A lot of giant red boxes have been popping up lately in grocery stores, gas stations and convenience stores across Canada. They’ve arrived at Tim Hortons and Shoppers Drug Mart too.
They’re the new face of DVD rentals, a business that continues to hang on even after the big box video stores faded to black.
Since 2012, the Redbox DVD rental business that has enjoyed huge success in the U.S., has been making inroads north of the border, particularly in major urban centres. The bright red kiosks are being installed at the exits of well-known shopping and snacking spots, filling the void left behind by the demise of DVD rental chains like Blockbuster and Rogers, says Ron Cihocki, country manager for Redbox in Canada.
The estimated $1 billion video rental industry in Canada has undergone a major shift with the emergence of online streaming companies like Netflix and iTunes plus video-on-demand offered by cable companies, and now through these bright red vending machines.
Canada is the third largest DVD rental country after the U.S. and Japan so it only makes sense to grow the business here, says Cihocki.
When the company first started in the U.S. 12 years ago, Blockbuster was going strong “with customers paying big dollars and huge late fees,” he says.
In contrast to the old-school video stores that took up thousands of square footage with row after row of movie titles, Redbox is essentially a fully-automated video rental store contained in 12-square feet of retail space.
There are 1,350 across Canada now, and every box has 200 of the newest movie titles available and 800 discs. The price point is also eye-catching at $1.50 per day for DVDs and $2 for Blu Rays.
Customers swipe a credit card to get a movie and then must return it to any location by 9 p.m. Movies can also be reserved online at redbox.ca, which also saves time by telling renters if their nearby box has the title they want at that time. Giving an email address is necessary to get a receipt but that step is optional.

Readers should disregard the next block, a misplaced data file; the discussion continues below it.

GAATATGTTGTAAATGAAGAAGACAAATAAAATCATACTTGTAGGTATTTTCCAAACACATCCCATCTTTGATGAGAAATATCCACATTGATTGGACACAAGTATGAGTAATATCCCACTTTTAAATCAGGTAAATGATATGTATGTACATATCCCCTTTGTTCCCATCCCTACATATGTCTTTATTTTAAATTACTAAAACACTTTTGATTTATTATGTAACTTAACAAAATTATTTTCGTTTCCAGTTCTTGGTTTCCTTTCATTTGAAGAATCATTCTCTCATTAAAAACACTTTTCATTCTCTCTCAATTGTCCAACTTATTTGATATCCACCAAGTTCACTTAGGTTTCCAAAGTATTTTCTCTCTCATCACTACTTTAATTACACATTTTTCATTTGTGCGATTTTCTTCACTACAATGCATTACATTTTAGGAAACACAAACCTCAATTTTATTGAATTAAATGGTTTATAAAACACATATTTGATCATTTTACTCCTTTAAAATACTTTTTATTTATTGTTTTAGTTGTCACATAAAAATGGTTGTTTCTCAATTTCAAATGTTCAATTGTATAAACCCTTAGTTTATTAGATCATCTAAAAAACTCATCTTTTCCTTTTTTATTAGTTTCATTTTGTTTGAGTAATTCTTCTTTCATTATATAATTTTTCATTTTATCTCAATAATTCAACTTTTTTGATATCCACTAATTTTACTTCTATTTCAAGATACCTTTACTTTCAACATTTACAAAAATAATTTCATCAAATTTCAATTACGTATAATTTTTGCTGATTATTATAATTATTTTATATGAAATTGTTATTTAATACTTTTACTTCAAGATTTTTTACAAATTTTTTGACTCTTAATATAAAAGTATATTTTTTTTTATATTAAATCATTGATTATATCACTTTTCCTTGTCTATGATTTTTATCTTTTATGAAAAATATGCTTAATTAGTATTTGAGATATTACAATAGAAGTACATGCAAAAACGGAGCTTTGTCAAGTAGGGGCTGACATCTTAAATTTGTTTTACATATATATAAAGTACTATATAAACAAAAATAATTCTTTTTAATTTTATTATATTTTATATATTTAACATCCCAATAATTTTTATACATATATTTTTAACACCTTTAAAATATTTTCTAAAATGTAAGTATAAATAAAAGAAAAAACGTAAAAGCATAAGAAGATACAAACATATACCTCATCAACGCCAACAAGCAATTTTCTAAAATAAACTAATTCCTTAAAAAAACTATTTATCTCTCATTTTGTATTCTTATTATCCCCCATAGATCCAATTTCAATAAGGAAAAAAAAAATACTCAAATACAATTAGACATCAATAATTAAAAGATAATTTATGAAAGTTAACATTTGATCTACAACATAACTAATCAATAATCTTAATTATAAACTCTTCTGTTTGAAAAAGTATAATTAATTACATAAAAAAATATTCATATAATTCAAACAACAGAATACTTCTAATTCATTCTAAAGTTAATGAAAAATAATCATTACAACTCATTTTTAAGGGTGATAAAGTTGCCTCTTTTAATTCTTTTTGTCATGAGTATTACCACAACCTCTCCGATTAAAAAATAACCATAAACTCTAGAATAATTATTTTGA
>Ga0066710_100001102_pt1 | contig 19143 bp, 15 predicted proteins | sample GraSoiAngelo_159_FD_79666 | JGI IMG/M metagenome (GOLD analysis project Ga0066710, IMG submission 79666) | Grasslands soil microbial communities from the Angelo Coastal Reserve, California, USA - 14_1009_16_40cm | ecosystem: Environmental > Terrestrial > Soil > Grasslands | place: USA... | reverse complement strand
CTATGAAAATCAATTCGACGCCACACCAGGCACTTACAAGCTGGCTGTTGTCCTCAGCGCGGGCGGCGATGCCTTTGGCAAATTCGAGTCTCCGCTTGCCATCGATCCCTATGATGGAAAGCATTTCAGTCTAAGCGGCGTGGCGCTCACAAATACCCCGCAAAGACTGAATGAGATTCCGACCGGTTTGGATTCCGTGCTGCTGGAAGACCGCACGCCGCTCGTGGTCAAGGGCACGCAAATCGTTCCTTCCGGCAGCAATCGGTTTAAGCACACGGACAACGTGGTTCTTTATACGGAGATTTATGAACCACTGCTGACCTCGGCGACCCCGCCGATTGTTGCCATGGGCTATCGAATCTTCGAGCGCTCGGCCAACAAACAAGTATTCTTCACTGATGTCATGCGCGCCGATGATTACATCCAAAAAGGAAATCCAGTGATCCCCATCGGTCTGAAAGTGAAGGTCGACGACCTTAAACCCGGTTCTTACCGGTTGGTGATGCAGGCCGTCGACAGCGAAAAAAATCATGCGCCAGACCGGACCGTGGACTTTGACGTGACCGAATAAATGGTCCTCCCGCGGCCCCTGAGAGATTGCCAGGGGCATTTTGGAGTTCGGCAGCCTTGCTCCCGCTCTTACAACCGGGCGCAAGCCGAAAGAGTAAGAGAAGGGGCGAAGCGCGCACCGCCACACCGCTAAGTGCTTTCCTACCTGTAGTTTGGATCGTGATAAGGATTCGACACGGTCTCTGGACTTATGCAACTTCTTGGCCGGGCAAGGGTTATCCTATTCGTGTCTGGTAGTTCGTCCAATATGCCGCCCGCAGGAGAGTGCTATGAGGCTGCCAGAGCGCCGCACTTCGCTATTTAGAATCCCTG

“If you want to be lazy and rent them through the cable company, you pay through the nose,” notes Cihocki.
You won’t find indie, art-house and foreign films, old movies or episodes of popular sitcoms and dramas in this box. Those continue to be offered at independent neighbourhood shops (a dozen or so still exist in Toronto) along with video games, which are available at Redbox in the U.S. but not yet in Canada.
“We do not compete with the local video stores in the TV and DVD library categories. It is not our business,” says Cihocki.
“Redbox is unique in Canada. There may be a few small kiosk chains in regional parts of the country, such asVidèotron Superclub in Quebec with 60-plus kiosks, but we are the market leader nationally and certainly in the GTA with about 170 locations,” he explains.
There are also signs Redbox is making waves in the industry, with Ottawa-based Zip.ca announcing just last month that it was shutting down its video kiosk business after 10 years, and Best Buy no longer offering rentals from its kiosks.
“Canada’s rental transformation has begun,” says industry analyst Brahm Eiley at the Convergence Consulting Group.
His Toronto firm reports that out of the overall 2013 movie/TV rental market revenue in Canada, Video-on-Demand (Cable, Satellite, Telco TV) represented 31 per cent, stores 30 per cent, online subscription (Netflix) 26 per cent, kiosks 5 per cent, online transactions 5 per cent and mail 3 per cent.
This year Netflix is projected to jump by one per cent while the kiosk business will grow another 3 per cent, says the company report.
“We project that Netflix and Redbox will represent approximately half of 2016 Canadian rental revenue,” says Eiley, noting the majority will continue to be through the online subscription service.
The Oakbrook, Ill., company that first launched in 2002 at a McDonalds now has 45,000 members and 35,900 locations across the U.S., and more than 68 per cent of the population lives within a five-minute drive of a Redbox kiosk.
Boxes can be found at popular national landmarks from the Empire State Building in New York City to the Willis Tower in Chicago.
“They’re everywhere. In the U.S., Redbox is now a part of American culture,” says Cihocki, a native of B.C., where he opened the first Canadian kiosk in Langley two years ago.
In Canada they have so far signed major deals with Loblaws, Zehrs, Sobeys, Safeway, Shoppers Drug Mart, Tim Hortons, Petro Canada stations, Macs and 7 Eleven.
“When Redbox started in the U.S., the video store was king and Netflix was not even online yet. Today in Canada, the leading rental player is Netflix followed by cable TV Video-on-Demand,” says Eiley, who sees a similarly rapid market share trajectory for the company in Canada as it experienced in the U.S.